13 - 15m
No dorsal fin
Unlike most baleen whales, the gray whale does not have rorqual pleats. Instead, it has a rigid triangular-shaped blunt snout with a long, slightly arched mouth line that it uses alongside its baleen plates for filtering small crustaceans from the sea bed.
- Grey coloured body marbled with paler scars and covered in barnacles, whale lice and other crustaceans
- Lacking a dorsal fin instead has a dorsal hump and a series of knuckles from the hump to the flukes
Gray whales produce a low V-shaped blow at the surface. They are known for being inquisitive and approach boats. They will occasionally spy hop, and breach. Just their head and part of their back is exposed when surfacing and they lift their tail flukes high before they dive. Gray whales are usually seen alone or in small family groups.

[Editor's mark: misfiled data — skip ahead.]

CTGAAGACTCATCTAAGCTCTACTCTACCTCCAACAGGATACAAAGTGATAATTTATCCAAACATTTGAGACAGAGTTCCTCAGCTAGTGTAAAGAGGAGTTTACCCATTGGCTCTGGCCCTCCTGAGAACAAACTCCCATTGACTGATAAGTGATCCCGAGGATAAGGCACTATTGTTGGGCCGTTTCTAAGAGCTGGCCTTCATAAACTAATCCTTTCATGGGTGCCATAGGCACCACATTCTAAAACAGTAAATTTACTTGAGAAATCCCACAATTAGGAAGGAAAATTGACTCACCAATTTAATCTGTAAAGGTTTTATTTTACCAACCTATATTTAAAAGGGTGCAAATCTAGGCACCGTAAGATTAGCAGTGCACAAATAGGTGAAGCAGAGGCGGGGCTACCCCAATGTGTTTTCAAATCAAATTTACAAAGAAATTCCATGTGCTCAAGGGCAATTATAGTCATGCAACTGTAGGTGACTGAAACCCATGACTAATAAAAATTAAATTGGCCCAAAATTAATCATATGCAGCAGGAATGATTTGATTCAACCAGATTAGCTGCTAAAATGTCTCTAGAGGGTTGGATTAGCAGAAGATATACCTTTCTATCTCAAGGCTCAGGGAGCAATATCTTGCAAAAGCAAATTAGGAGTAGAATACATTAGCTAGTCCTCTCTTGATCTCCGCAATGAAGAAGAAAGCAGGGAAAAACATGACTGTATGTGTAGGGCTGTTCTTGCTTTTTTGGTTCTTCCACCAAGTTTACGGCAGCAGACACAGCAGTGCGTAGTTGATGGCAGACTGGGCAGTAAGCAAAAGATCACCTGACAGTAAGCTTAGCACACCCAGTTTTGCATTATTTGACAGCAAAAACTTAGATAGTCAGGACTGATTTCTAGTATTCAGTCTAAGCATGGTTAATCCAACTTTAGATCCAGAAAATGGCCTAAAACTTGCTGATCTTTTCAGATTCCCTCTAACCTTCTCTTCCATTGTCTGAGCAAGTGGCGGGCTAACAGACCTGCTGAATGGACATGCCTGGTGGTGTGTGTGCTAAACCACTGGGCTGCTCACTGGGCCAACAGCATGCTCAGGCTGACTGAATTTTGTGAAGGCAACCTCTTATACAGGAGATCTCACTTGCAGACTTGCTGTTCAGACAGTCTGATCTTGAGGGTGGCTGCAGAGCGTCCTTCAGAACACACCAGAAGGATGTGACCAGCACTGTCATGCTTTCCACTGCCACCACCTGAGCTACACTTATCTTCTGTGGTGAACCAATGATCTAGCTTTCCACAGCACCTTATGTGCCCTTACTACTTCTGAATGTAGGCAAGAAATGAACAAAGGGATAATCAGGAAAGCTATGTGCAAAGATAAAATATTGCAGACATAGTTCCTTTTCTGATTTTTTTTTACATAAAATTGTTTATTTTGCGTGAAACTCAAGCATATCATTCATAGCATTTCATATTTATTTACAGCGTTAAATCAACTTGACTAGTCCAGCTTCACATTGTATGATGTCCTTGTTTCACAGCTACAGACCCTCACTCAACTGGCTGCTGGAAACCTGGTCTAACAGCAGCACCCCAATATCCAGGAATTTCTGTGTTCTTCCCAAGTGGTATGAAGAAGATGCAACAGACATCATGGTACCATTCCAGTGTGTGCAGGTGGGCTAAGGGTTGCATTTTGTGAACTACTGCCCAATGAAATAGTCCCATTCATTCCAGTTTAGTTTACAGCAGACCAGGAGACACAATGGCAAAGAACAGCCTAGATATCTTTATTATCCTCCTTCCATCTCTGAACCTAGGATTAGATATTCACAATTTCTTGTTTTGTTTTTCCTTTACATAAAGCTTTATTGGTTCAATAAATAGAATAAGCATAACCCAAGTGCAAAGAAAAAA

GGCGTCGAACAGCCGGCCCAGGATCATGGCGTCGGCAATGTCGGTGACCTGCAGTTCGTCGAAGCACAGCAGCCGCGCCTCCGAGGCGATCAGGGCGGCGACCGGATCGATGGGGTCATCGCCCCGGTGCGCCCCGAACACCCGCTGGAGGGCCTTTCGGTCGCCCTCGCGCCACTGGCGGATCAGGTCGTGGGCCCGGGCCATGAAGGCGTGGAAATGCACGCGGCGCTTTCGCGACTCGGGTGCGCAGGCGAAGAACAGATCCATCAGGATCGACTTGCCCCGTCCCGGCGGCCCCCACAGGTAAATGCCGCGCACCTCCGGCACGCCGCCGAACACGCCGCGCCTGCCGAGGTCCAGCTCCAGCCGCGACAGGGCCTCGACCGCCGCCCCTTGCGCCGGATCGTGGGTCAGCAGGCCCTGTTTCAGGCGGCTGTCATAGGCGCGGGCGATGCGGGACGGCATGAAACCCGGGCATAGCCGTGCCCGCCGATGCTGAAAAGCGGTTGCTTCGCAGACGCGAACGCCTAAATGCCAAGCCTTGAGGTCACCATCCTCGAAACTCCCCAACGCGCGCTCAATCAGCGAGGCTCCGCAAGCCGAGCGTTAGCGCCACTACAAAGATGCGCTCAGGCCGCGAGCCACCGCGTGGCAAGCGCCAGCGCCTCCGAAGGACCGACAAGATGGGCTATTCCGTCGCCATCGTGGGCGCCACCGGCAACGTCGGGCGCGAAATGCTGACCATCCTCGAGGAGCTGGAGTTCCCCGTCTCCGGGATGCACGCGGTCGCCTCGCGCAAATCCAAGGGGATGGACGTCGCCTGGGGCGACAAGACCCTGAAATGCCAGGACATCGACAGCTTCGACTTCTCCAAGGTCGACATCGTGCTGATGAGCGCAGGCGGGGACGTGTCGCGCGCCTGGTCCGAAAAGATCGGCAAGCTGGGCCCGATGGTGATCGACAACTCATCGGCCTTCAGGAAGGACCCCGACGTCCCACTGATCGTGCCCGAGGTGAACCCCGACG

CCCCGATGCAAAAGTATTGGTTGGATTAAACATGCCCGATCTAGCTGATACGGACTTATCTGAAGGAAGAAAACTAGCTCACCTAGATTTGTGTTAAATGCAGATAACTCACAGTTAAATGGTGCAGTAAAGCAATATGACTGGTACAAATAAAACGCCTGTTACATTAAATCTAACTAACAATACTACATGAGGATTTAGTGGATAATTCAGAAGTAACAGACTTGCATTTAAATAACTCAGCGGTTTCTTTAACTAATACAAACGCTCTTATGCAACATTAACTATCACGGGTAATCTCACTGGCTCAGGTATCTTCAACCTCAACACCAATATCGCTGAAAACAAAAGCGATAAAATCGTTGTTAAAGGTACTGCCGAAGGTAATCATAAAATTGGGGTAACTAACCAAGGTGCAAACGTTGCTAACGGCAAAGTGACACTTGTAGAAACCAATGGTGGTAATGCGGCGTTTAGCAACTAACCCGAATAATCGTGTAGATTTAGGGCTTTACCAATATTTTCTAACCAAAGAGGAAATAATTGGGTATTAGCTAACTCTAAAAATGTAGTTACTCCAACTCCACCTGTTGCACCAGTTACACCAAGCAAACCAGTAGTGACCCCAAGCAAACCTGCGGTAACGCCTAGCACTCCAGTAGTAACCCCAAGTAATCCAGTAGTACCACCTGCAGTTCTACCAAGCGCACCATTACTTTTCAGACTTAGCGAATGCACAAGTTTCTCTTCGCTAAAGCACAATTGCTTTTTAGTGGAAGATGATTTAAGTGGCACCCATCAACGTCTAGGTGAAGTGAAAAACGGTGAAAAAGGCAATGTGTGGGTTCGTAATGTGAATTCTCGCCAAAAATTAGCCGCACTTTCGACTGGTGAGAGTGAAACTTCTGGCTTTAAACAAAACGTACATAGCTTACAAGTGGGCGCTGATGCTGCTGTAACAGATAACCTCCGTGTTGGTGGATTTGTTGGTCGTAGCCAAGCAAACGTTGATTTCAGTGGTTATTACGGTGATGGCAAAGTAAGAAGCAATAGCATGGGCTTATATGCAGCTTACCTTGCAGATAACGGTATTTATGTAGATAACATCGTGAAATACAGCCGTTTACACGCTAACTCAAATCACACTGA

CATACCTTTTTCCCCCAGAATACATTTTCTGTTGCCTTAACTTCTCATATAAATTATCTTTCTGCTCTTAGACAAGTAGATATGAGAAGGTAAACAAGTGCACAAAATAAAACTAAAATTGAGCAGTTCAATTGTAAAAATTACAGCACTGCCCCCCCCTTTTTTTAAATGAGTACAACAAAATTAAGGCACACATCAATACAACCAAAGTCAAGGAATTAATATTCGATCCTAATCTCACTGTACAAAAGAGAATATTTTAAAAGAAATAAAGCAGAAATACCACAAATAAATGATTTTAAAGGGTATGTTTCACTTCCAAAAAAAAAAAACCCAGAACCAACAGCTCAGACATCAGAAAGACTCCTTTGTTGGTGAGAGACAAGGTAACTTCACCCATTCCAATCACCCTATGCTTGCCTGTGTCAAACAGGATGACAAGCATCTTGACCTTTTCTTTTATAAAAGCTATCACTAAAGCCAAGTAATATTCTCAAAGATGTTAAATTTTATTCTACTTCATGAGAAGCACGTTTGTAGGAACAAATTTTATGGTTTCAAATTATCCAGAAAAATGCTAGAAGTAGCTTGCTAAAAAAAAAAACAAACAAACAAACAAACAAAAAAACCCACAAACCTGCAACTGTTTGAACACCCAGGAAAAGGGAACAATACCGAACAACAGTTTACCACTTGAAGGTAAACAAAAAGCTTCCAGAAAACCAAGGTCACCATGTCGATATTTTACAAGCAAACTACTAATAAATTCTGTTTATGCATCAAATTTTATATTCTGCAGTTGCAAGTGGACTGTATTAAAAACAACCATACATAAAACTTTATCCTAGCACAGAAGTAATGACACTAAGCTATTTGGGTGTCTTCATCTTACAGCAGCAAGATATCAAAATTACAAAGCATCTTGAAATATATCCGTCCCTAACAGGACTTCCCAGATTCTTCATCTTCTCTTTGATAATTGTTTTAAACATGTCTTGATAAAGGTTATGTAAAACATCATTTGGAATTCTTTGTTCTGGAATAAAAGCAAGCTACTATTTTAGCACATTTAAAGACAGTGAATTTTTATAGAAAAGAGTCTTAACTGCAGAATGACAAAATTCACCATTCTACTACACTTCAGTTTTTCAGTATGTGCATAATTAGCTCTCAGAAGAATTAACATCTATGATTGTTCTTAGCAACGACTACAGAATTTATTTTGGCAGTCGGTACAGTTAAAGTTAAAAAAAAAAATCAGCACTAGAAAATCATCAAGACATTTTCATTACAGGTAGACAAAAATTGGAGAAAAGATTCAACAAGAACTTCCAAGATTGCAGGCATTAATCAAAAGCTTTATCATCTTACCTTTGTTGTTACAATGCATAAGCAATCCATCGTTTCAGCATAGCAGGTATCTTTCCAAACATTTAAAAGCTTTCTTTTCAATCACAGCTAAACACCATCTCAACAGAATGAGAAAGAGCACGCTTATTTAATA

Gray whales are highly migratory and encounter many threats on their long journeys including entanglement in fishing debris, noise pollution and chemical pollution. They are still hunted by the native people of Chukotka.
Gray whales are mostly found in the shallow coastal waters of the North Pacific Ocean and are the most coastal of the large whales, usually ranging no more than 20 to 30km from the shore. Gray whales undertake one of the longest annual migrations of any mammal, with the eastern north Pacific population migrating up to 22,000km from their feeding grounds in the Chukchi sea, Beaufort sea and Bering sea to their breeding and calving grounds in the west coast of Baja California and Mexico.
Study whales and dolphins as an ORCA OceanWatcher
The ORCA OceanWatchers online training course, along with a bespoke app, will enable everyone to collect data about whales, dolphins and porpoises. And it can be collected from anywhere that you can see the sea - whether that’s from your local beach, on holiday at the coast, scanning the seas from a cruise ship, travelling via ferry, or from your own boat.